Apart from being a great way to see a foreign land, driving overseas will often save you money on flights and – if you hire an RV or campervan – accommodation.
But many people fear driving on the right-hand side of the road. And it’s not just the road side that changes: the steering wheel is on the opposite side of the car, as are many of the instruments. However, with a few simple tips and some minor readjustments, driving on the ‘wrong’ side of the road can be simpler than you think.
Here are some suggestions for adjusting to driving on the wrong side of the road.
When you first get in the car
First of all, you’ll notice that the steering wheel is on the left-hand side. This means you’ll have to operate the gearshift and other essential apparatus with your right hand. A good way to get over this is to permanently rest your hand on the gear stick, so your hand gets used to the location of the shifter.
Also, by resting your left elbow on the armrest or window ‘sill’, you’ll quickly assume the posture needed to drive a left-hand-drive car.
Aligning the left-hand side of your car to the lines on the left of the road will give you bearings and help you get used to being in a strange position on the road.
The good news is that, although the steering wheel and gearstick swap sides, the pedals all remain the same. And indicators and windscreen wiper levers vary anyway, depending on the country of origin of the make and model car that you’re driving, so it shouldn’t be a problem.
Try to remember that you are driving on the right-hand side of the road at all times by repeating the mantra ‘I need to drive on the right-hand side of the road’. It may sound obvious and a little crazy, but it will help you get used to your new situation.
On the road
Familiarise yourself with the different road system. Remember that, when turning left, you’ll be crossing lanes of traffic. Left-hand turns are the most dangerous for foreign drivers.
When in a roundabout, think the opposite of home. You need to give way to the left and drive around anti-clockwise.
And always look to the left first when emerging from a side road. But look to the right in France and Belgium, as local laws give priority to vehicles in side roads to the right of a main road.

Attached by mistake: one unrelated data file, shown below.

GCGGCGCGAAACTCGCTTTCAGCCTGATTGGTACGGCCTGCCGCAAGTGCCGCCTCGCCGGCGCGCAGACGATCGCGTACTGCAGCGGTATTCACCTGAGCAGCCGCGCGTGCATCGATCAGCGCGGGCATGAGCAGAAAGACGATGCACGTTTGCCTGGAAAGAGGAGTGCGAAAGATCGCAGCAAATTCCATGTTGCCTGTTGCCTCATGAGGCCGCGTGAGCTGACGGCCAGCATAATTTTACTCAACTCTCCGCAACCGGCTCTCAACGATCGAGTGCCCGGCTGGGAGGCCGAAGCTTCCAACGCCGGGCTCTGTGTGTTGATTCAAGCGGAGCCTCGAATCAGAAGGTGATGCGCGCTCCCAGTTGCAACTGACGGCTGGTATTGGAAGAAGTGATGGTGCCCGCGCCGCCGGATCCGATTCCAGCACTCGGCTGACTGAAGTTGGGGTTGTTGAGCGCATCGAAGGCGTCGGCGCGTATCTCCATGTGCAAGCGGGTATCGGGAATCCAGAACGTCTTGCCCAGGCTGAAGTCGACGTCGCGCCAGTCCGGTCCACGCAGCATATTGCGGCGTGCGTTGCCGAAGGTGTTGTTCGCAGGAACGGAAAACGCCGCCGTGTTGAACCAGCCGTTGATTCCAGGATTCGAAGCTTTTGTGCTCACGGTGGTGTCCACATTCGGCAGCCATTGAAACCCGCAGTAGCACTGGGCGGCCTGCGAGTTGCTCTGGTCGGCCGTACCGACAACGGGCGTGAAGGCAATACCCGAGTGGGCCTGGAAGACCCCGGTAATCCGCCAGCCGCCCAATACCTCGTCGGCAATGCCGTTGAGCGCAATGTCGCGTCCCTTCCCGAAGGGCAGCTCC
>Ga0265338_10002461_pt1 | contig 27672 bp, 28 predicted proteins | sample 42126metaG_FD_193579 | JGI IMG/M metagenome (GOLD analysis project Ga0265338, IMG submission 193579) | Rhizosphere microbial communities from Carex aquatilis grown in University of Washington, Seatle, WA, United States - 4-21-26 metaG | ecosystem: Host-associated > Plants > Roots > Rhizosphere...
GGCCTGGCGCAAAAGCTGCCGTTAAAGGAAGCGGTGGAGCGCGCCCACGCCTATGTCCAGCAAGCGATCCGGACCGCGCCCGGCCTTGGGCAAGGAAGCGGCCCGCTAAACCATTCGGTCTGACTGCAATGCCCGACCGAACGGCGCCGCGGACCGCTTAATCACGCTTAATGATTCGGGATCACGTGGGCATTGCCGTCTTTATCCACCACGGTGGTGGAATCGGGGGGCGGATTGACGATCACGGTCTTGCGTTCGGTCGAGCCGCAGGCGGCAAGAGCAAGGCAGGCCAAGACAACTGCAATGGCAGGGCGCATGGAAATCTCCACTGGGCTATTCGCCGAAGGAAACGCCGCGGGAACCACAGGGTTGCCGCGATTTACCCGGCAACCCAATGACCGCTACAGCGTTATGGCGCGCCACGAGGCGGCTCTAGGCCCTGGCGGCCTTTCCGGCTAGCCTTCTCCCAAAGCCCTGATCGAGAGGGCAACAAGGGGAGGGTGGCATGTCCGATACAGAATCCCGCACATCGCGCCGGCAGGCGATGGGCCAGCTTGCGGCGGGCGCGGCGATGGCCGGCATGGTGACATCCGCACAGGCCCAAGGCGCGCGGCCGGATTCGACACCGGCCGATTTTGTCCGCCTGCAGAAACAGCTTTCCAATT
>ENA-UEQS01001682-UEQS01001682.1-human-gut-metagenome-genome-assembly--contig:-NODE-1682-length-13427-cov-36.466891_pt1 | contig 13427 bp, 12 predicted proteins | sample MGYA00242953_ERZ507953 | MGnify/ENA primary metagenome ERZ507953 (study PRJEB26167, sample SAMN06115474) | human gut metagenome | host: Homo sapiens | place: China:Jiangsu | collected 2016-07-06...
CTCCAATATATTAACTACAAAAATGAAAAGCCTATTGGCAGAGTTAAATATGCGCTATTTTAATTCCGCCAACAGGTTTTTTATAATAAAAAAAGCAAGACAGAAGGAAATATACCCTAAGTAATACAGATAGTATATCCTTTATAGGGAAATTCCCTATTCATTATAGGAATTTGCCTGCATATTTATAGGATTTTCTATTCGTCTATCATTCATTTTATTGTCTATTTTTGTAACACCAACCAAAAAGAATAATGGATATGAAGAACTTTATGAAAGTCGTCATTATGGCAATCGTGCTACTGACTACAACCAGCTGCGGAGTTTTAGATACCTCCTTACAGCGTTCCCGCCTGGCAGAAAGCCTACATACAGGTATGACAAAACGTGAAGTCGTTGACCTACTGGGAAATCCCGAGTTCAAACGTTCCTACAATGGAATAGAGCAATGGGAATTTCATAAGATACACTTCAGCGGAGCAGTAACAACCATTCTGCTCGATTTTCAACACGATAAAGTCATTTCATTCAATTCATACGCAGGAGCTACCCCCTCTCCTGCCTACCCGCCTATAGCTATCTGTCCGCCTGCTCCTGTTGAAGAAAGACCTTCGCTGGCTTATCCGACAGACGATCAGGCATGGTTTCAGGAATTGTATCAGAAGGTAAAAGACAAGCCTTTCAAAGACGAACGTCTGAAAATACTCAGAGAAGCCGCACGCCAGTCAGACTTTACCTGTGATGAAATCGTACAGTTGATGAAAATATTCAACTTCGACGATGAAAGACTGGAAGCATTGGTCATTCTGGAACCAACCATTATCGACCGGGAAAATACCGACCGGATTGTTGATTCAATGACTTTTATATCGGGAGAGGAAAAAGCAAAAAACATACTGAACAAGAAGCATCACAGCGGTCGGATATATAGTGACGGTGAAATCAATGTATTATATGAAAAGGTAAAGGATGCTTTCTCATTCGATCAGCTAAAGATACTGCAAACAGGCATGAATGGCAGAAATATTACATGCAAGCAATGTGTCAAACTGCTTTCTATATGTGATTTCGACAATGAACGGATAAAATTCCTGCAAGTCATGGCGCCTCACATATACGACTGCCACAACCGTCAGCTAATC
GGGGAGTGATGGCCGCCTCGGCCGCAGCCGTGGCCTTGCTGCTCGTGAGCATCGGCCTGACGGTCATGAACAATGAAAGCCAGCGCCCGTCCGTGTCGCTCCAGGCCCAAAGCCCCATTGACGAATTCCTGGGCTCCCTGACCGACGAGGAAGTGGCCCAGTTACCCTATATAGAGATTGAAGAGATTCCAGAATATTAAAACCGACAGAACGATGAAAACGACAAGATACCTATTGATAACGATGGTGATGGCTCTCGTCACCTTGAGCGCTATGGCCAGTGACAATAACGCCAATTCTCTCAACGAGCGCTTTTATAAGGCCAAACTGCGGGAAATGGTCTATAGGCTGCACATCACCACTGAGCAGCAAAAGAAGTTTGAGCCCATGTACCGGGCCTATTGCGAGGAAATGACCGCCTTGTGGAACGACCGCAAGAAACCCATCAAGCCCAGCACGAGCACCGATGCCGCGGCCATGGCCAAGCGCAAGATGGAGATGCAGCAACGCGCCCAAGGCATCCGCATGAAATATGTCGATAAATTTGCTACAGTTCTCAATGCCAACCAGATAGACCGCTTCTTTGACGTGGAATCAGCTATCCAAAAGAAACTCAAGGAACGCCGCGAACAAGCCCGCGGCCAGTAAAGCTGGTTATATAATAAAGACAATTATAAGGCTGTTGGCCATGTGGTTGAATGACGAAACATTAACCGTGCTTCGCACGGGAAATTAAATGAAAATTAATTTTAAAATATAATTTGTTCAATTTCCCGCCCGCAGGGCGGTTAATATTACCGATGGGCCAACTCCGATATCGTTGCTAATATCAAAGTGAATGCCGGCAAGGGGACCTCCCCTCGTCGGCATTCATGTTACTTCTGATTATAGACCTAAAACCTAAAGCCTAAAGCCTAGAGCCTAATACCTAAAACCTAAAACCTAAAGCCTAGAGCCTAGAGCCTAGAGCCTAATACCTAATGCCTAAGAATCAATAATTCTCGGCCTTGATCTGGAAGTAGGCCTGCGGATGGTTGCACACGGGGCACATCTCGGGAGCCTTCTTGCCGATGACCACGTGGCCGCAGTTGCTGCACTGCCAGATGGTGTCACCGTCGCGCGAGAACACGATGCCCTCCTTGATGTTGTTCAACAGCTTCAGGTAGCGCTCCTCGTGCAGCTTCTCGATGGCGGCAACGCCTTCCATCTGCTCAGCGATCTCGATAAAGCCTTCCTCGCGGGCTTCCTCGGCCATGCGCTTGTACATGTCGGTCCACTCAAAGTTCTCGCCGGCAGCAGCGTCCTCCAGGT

If you’re on a narrow road, pull over to the right to allow oncoming cars to pass you. And remember that overtaking lanes and dual carriage lanes are the opposite of home, meaning that the overtaking lane is on the far left and the slow lane is on the far right. Stick to the lane on the far right until you build confidence.
And most importantly …
Make sure you have car-hire coverage included in your travel insurance or take out the extra coverage when you hire the car.
If you can pick up your hire car from somewhere outside of the city, it will allow you to become familiar with foreign roads before you dive into stressful city driving situations.
And spend some time getting used to all the dials, switches, levers and pedals in your hire car before you hit the road. That will allow for fewer things to worry about in an already unfamiliar situation.
Know the road rules
Road rules vary from state to state, country to country and, sometimes, region to region. So familiarise yourself with the local laws. There are some standards, such as:
- being required to have your headlights on at all times when driving in Europe
- it is illegal to turn right at a red light in many European countries, unless signs specify otherwise
- you have to carry a reflective jacket and other safety equipment at all times in many European countries
- you are required to carry a breathalyser at all times when driving in France.
Read more at www.icarhireinsurance.com
Have you ever driven in a foreign country? Can you share some tips with our members?
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